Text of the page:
Dear Sugar: Sold-Out Coming Out Party Opposite of Selling Out
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Tickets were sold out to The Verdi Club a day in advance, and the line to get into The Rumpus’ special Valentine’s Day coming out party for beloved advice columnist Sugar was nearly a block long thirty minutes before the show. With founder Stephen Elliott in Berlin for the opening night screening of his debut film, Cherry, Managing Editor Isaac Fitzgerald ran the show (“Isaac is The Rumpus,” Stephen says). Monthly porn raffle? Not last night. Everyone was there for Sugar, who surely by now you know is Cheryl Strayed, author of the forthcoming memoir, Wild.
The Rumpus Women assembled and read early Sugar columns, which were written by the first Sugar: Steve Almond. Steve set the tone for the evening with a beautiful introduction. “I’m not going to ask you to raise your hand if you’ve cried during a Sugar column because we all have,” he said. “The advice column is such a conventional form. Oddly impersonal because they have all the answers and you come and apply to them for the wisdom to figure it out, and they sort of dispense the necessary bromides and we pretend the issue is resolved in the little column. And what Sugar realized is, actually, I’m as fucked up as you are. And as confused and bereft and stuck and lost. And I’m going to confess that to you and, furthermore, try to compel you to realize that we don’t get through those parts of our lives, the unbearable parts, until we look at them honestly and move through them rather than dodge around them.”
The room was absolutely silent as Steve pointed out that “Sugar is an internet phenomenon. And the internet is a place we go — it’s a place I go — when I’m feeling needy and lonely and aggrieved. And it is for the most part — not entirely, but for the most part — filled with people who are snarky and resentful and getting off on schadenfreude… all the modern sports of distraction. And what they’re really doing is lying. They’re angry and troubled, and they can’t be honest about that; they can’t face themselves so they’re cruel to somebody else. And Sugar really intuited that what we need is just the opposite of that. We need a place, a kind of community or an oasis where radical empathy is enforced.”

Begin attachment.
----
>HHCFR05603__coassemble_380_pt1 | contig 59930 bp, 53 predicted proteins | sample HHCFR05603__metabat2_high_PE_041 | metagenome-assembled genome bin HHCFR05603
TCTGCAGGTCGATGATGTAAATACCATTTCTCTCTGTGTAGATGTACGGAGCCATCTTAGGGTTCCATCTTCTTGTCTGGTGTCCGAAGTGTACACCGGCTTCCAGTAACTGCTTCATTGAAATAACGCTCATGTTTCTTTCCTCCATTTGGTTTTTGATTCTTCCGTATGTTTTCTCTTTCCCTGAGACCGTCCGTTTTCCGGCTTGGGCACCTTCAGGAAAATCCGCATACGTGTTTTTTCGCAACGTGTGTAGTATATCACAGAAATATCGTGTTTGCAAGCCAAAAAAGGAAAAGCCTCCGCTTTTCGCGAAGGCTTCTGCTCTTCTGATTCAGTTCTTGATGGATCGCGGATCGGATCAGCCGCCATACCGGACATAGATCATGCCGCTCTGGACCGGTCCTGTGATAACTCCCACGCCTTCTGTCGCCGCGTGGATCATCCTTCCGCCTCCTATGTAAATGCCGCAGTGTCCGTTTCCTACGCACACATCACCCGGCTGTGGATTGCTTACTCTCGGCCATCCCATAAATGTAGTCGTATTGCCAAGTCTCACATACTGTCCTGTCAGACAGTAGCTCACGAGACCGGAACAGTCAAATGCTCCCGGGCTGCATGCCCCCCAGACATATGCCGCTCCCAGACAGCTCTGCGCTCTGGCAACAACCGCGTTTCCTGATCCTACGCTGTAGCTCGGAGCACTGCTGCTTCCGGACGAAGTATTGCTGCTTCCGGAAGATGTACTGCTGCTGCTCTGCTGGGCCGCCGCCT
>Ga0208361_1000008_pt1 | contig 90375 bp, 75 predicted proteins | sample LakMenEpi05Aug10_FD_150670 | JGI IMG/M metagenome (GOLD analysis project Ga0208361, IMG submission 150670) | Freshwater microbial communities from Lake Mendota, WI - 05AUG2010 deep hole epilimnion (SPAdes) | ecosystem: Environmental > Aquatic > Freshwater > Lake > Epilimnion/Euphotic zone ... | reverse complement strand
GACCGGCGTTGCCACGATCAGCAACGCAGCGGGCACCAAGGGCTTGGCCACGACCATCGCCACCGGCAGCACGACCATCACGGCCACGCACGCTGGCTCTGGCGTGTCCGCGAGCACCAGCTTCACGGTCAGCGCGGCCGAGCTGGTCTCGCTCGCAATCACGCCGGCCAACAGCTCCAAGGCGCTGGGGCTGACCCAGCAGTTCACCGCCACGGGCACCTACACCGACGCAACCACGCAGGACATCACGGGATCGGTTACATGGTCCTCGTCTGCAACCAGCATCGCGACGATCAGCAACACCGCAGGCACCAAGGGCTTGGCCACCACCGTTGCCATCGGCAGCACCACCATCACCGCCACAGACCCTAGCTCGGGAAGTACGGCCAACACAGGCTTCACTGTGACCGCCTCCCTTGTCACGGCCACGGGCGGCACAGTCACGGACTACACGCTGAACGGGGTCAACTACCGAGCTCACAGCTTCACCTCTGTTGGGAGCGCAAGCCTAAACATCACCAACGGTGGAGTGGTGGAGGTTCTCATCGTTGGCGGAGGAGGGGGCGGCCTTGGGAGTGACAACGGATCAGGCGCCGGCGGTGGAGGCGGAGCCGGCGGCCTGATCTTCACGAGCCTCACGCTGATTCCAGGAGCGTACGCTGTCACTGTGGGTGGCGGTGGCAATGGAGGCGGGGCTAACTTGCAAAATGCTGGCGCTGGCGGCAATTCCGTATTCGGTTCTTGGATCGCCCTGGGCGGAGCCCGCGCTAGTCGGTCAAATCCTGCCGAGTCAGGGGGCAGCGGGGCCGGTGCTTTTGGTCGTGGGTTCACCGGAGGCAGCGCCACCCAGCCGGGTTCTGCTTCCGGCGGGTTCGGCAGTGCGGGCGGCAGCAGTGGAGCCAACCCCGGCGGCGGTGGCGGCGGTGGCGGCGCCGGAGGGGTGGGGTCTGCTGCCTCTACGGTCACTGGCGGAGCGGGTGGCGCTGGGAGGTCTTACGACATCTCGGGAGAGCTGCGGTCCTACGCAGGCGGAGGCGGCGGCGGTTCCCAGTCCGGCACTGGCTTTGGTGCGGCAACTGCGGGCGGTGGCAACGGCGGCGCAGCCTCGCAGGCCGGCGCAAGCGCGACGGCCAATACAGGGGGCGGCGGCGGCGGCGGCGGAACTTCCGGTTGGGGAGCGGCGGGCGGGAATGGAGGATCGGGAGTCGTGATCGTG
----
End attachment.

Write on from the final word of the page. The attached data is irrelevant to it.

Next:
1. Cheryl and husband Brian Lindstrom (aka Mr. Sugar) take questions. “Being married to Cheryl is like being married to a truth machine.” 2. Steve Almond: How can I deal with rejection?
That community recognized itself, and roared. It was a perfect Valentine’s Day celebration. “It’s a tough thing to be a mother to so many people,” Almond concluded. “And I think motherhood is the most under-appreciated job that anyone could have.”
1. We Are All Sugar tattoos were handed out at the door. 2. Cheryl/Sugar has made us all cry one time or another.
Things sweetened up as Sugar/Cheryl answered questions with the help of her husband Brian Lindstrom (aka Mr. Sugar). “What was the most surprising thing, by far, was how much you all gave that [radical sincerity] back to me. It still stuns me; it still doesn’t seem that that could exist.… It feels very much like it’s not me. That it’s us. And it feels funny to me to be standing on this stage above you guys. Because actually… I think of all the heart that you give me and I feel that same stretch… I feel that same reach.”
1. She’s made us smile, too. 2. Dan Weiss of The Yellow Dress is “sorry for everything.”
“I think in the column what you did is you brought your problems to me, and a lot of you felt those problems were — you felt secret and alone in them — and then I published them and the whole world opened up and said Me Too. And I said that too, I said It’s OK that you feel that way. And everyone seconded that emotion. They all said that too. And I think that’s radical. And I think it’s as important or more important than writing about socially significant things or political things.”
1. Cheryl/Sugar is mobbed after the show. 2. Poet/teacher Matthew Siegel and Sheida Neman waiting for Sugar.
Strayed then read an all-new column that you can watch — along with footage of the rest of the evening, which also included music by Pocket Full of Rye and The Yellow Dress and comedy by Janine Brito — here.
For more on the SF/Bay Area check out Litseen.
by Cheryl Strayed
–-Evan Karp is the creator of Litseen.com and Quiet Lightning, a monthly, submission-based reading series-turned nonprofit that publishes each month’s show as a book. He writes a literary culture column for the San Francisco Chronicle.